“He’s just not right – there is something wrong with him,” Brown said of Trump. “I have never, ever done anything political – not even during Vietnam. I sat back and watched. This is the first time I’m doing anything.”

St. Charles resident Katie Roetzer said she wanted to participate with other like-minded people.

“What I’m seeing is smoke and mirrors to get people to look elsewhere, so [Trump] can continue to put things into place that are not in the best interests for our country,” Roetzer said. “I’ve never seen anything like it. I want to participate. Otherwise, I’m a hypocrite.”

Jeanne Scown of Geneva said she and her husband, Bill, were Republicans until 2007.

“I knew George W. Bush had emotional problems the second [term] – I just could not vote for him the second time around,” Scown said. “[Trump’s presidency] is emotional problems on steroids.”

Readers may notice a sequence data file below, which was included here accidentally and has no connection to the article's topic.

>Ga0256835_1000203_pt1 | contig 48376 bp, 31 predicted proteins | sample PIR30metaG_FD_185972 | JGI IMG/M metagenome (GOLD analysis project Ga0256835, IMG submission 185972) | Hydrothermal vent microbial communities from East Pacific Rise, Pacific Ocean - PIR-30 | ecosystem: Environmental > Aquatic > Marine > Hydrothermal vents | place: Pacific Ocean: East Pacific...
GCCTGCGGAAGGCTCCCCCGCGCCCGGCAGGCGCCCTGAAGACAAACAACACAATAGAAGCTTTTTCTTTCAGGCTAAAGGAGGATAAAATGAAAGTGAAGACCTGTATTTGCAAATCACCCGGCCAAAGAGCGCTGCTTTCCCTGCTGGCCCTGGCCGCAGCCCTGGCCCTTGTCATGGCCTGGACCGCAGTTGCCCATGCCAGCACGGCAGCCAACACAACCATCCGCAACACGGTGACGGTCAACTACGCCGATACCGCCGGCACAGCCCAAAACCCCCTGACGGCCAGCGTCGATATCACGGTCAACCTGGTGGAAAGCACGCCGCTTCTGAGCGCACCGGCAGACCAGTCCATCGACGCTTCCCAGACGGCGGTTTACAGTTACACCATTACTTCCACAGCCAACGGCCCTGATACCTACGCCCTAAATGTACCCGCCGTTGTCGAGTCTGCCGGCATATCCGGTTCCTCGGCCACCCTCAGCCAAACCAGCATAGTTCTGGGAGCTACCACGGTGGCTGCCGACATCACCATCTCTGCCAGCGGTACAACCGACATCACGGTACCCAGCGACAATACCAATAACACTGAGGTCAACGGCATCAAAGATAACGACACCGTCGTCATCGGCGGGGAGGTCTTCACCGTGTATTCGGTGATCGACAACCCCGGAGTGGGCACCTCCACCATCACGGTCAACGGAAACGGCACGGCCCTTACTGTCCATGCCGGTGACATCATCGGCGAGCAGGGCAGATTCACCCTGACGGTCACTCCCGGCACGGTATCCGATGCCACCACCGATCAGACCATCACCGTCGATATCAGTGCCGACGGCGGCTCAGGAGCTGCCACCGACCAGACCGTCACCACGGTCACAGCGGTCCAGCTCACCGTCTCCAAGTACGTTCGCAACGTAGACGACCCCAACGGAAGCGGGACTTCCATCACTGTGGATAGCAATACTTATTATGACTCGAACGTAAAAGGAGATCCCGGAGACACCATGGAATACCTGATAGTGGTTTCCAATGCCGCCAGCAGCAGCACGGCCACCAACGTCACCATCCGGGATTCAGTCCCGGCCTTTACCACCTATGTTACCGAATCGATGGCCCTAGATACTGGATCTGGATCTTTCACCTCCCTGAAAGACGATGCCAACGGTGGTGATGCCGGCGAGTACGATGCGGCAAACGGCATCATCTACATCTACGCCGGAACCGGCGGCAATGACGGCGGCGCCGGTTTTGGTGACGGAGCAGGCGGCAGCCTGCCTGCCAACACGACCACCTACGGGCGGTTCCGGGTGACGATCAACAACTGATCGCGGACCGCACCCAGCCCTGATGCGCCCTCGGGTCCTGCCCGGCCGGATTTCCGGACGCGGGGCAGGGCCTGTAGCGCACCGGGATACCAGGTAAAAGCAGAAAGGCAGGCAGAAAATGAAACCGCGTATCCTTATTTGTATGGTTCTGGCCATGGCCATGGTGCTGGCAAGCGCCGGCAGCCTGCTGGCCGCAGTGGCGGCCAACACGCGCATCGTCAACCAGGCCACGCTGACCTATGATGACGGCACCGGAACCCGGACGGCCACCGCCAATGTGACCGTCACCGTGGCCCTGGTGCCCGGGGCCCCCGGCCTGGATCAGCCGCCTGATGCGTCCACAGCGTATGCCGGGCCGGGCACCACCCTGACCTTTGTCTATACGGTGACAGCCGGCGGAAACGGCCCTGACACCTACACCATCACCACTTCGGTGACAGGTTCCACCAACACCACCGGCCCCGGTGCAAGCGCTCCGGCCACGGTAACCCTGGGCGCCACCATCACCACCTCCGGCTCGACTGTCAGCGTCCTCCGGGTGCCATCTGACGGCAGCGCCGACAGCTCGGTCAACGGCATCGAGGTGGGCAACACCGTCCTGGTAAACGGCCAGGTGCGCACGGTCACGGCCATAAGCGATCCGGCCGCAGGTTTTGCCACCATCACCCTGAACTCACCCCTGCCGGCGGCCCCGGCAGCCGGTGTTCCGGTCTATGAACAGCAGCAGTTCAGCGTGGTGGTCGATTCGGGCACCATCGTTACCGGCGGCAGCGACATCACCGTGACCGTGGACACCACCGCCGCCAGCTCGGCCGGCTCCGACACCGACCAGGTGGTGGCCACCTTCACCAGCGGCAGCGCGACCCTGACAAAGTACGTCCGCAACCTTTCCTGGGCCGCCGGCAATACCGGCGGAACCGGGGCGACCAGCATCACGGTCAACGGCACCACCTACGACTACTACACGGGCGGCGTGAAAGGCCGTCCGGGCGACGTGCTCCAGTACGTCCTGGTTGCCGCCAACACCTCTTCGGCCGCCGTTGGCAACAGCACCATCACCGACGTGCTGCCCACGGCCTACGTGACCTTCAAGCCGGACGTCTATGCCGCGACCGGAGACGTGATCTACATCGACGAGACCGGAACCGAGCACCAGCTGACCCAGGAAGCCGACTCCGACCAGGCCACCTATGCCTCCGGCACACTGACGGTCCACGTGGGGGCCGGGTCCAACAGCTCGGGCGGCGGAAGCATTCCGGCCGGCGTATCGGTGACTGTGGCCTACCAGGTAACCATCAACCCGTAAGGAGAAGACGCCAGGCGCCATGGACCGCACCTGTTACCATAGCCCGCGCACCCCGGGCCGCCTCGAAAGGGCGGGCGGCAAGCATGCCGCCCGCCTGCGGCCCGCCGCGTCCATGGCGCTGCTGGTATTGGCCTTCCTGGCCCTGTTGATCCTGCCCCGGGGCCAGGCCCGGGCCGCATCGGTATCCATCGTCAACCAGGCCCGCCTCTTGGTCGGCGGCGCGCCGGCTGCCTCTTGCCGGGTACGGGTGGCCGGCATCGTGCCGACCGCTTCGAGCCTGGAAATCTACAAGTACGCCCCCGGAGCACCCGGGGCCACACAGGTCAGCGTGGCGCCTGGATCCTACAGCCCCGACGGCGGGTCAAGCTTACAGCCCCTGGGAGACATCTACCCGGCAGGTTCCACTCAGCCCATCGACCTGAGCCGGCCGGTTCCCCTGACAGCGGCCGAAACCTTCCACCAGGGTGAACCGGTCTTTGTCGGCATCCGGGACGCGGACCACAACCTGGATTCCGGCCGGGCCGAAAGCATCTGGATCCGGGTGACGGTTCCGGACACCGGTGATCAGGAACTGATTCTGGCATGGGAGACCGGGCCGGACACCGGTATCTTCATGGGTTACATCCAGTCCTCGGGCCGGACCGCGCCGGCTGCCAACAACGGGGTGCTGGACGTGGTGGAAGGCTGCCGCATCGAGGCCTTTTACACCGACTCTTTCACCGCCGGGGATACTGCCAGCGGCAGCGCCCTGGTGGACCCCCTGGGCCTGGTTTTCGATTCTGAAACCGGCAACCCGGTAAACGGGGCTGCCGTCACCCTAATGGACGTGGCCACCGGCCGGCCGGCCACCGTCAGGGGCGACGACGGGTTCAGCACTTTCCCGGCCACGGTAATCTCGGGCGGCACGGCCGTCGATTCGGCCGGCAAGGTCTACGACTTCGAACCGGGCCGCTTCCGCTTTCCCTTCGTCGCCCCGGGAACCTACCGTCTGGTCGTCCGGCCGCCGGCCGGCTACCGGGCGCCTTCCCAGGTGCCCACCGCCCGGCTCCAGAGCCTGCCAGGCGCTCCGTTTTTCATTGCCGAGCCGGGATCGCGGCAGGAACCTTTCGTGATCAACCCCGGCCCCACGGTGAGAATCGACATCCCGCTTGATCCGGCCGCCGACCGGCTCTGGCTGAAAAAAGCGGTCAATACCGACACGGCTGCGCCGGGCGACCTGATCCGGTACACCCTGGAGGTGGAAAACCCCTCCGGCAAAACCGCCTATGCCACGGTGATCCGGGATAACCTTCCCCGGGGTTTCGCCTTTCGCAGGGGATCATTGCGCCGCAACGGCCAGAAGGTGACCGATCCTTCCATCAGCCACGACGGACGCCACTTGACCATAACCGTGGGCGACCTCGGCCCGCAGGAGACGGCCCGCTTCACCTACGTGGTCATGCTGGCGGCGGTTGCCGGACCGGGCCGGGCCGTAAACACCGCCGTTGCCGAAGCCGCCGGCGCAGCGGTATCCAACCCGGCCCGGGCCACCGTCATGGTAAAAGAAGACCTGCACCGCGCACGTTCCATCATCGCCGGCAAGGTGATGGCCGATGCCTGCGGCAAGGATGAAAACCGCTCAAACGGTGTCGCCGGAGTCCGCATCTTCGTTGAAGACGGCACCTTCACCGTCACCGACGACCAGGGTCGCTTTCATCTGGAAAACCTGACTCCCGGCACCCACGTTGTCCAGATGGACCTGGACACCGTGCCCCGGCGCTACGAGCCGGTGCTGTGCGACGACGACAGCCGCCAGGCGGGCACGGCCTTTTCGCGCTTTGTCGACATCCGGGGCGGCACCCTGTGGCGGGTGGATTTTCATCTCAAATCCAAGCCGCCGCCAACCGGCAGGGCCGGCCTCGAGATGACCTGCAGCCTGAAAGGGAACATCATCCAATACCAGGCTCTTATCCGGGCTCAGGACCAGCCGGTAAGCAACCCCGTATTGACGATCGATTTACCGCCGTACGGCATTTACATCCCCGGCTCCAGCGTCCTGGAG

Debra McQuaid of Geneva said keeping health care affordable and accessible is a major concern for her.

“I’ve got a pre-existing condition,” McQuaid said. “I have a daughter with special needs. … I have lots of concerns, and I’m interested in seeing what I can do.”

Elburn resident Jane Goodarzi said she agreed with everyone else’s reasons for getting involved.

“I see discrimination across the board, and I have grown increasingly agitated since he was elected,” Goodarzi said. “I really feel the need to be among like-minded people and take action and not just sit there and bash Trump because we know that he’s got a pathology.”